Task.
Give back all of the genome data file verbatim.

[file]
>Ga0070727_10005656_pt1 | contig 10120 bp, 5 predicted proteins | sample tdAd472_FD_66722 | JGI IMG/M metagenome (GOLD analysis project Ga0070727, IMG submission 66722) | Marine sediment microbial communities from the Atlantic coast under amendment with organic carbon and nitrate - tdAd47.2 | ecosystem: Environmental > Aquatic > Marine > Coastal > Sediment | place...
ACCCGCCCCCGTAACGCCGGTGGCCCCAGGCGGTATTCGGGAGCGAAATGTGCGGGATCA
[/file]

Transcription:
>Ga0070727_10005656_pt1 | contig 10120 bp, 5 predicted proteins | sample tdAd472_FD_66722 | JGI IMG/M metagenome (GOLD analysis project Ga0070727, IMG submission 66722) | Marine sediment microbial communities from the Atlantic coast under amendment with organic carbon and nitrate - tdAd47.2 | ecosystem: Environmental > Aquatic > Marine > Coastal > Sediment | place...
ACCCGCCCCCGTAACGCCGGTGGCCCCAGGCGGTATTCGGGAGCGAAATGTGCGGGATCA